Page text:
Judith Elkin wins the Eleanor Farjeon Award
For her tireless efforts to promote the importance of children’s books over the past twenty years, Judith Elkin has won the prestigious Eleanor Farjeon Award, presented annually by the Children’s Book Circle for an outstanding contribution to children’s books.
Announcing the award, the CBC said of the winner:
`Judith Elkin is probably best known for her pioneering work in the field of multi-cultural children’s books. As Publications Officer for the Youth Libraries Group (1967-71) she compiled four editions of Multi-Racial Books for the Classroom, and she is also the selector for the Books for Keeps Guides to Children’s Books for a Multi-Cultural Society. The first of these, for the 8-12 age-group, sold 9000 copies when it was published last year and the guide for the 0-7 year-olds has just been published. Judith Elkin’s impact on the provision of multi-cultural children’s books has been so great because not only was she one of the first to recognise their importance, but also she has always directed her attention at a practical level, working alongside classroom teachers and librarians.
In addition, Judith Elkin is the adviser to Books for Students for their selection of multi-cultural and pre-school books, and she was the British representative for the UNESCO and IFLA International Conference held in Spain last year – The Library: a centre for the promotion of international understanding. In 1971 Judith Elkin was appointed as Head of the Central Children’s Library in Birmingham, where she was responsible for setting up a new children’s library. From 1975 to 1978 she was Head of Services for Children and Young People with Birmingham Libraries. Since 1983 Judith has been the Senior Lecturer in the Department of Librarianship and Information Studies at Birmingham Polytechnic. She lectures in Children’s and Schools Librarianship, and Children’s Literature.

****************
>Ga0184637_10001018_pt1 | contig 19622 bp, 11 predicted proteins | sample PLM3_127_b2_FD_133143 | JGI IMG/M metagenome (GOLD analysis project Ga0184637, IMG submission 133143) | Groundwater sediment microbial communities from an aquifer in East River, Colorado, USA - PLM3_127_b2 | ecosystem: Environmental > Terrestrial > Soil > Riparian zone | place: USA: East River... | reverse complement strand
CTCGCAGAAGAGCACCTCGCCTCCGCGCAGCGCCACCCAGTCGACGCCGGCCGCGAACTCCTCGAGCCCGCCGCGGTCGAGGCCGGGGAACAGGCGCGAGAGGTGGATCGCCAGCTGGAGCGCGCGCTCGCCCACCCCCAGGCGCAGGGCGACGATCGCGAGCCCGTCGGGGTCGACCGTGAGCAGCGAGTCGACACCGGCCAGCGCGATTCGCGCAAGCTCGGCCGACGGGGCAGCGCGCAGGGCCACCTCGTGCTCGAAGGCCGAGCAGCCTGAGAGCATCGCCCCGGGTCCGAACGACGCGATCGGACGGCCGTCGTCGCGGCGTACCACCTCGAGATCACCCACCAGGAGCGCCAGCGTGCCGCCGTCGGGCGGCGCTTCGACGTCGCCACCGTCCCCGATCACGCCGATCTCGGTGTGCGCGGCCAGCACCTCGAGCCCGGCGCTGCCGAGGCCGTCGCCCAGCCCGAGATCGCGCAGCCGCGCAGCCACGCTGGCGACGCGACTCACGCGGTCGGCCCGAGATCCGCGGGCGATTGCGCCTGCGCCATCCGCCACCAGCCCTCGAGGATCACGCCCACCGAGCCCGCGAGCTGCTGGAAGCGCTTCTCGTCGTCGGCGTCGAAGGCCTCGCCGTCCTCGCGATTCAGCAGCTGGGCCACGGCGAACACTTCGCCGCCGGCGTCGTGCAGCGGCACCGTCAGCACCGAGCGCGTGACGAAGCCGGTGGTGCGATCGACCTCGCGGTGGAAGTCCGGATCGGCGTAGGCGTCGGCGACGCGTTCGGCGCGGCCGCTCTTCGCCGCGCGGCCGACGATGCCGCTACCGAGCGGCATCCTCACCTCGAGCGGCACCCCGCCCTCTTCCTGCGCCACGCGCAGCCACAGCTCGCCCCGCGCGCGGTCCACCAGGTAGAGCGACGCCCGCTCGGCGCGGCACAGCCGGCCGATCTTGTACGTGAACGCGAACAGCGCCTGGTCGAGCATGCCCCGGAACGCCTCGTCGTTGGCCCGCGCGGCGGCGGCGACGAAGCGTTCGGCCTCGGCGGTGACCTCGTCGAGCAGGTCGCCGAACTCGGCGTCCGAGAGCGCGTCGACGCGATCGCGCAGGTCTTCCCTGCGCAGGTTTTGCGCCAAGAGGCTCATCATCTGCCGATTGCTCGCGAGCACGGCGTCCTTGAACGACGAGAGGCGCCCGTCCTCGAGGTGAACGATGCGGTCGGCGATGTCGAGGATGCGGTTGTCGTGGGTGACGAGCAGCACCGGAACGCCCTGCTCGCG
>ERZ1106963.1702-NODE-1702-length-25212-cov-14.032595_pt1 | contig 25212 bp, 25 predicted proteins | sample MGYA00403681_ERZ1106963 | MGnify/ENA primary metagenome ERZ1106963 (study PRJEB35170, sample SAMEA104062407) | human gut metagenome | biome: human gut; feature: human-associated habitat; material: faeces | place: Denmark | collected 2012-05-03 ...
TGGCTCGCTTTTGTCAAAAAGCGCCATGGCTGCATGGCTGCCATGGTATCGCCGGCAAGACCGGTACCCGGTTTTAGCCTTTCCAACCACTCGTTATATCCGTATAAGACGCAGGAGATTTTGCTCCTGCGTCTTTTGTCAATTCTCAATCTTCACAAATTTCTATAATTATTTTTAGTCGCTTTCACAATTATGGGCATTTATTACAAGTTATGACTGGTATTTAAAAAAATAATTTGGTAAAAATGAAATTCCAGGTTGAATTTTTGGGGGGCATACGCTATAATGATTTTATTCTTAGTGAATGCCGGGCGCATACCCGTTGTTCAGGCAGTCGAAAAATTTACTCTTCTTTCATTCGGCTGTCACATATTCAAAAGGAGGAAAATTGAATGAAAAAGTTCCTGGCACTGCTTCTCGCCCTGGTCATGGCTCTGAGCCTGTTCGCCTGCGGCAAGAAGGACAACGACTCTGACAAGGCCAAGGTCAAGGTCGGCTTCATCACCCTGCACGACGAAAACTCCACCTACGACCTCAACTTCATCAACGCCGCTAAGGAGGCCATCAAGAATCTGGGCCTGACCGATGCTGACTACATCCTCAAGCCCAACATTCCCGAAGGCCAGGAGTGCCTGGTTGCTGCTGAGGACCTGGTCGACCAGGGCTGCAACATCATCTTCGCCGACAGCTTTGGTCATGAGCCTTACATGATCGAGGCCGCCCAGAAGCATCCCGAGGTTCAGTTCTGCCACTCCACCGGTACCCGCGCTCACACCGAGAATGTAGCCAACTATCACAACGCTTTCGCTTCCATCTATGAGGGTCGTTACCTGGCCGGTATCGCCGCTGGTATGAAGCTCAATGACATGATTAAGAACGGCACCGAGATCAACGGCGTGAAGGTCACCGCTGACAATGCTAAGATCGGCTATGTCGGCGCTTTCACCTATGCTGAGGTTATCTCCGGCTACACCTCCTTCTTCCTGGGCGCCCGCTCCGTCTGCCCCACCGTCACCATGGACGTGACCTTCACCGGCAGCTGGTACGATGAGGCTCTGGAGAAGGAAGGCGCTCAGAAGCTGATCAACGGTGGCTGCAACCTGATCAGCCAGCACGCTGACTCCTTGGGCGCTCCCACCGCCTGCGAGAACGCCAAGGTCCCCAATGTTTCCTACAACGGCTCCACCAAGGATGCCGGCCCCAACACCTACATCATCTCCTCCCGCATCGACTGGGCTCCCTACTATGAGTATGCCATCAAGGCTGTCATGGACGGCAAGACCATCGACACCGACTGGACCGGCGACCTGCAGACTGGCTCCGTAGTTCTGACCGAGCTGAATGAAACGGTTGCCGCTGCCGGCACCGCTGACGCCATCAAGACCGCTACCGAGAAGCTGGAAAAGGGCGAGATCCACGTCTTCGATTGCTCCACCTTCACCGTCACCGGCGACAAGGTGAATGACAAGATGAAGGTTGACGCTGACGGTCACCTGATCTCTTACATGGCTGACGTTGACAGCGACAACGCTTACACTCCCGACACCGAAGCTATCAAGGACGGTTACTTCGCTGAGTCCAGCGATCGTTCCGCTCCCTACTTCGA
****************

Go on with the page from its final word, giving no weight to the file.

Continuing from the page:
Judith Elkin has been a member of the Executive Committee of The International Board on Books for Young People for eight years. For the last seven years she has organized the annual IBBY seminar, which has been instrumental in getting different sectors of the children’s book world together to discuss aspects of children’s literature.
As a reviewer of children’s books Judith Elkin is greatly respected. She has been the Literary Editor of Junior Education since 1983 and also contributes to The Times Literary Supplement, British Book News and the Birmingham Post.
It is Judith Elkin’s total dedication to children through books and the gentle, persuasive way in which she has influenced teachers, librarians and publishers, which make her such a deserving recipient of the highly prestigious Eleanor Farjeon Award.’
The Eleanor Farjeon Award is sponsored by Books for Children.
More Award Winners
Kate Greenaway Medal
The winner of this year’s Library Association award for illustration is Juan Wijngaard for Sir Gawain and the Loathly Lady by Selina Hastings (Walker Books, 0 7445 0295 0, £4.95).
The award is an encouraging vindication for the Mother Goose jury which gave him that award in 1981 for his first book Greenfinger House by Rosemary Harris. Juan Wijngaard was born in South America of Dutch parents. He came to London in 1970 and studied graphic design and illustration.
The panel said of the winning book: `This artist has captured the feel of medieval illuminated manuscripts in the rich glowing illustrations to this tale of knightly chivalry. Page design and layout is varied and the illustrations complement and extend the text to produce a beautiful book.’
Commended equally were two artists: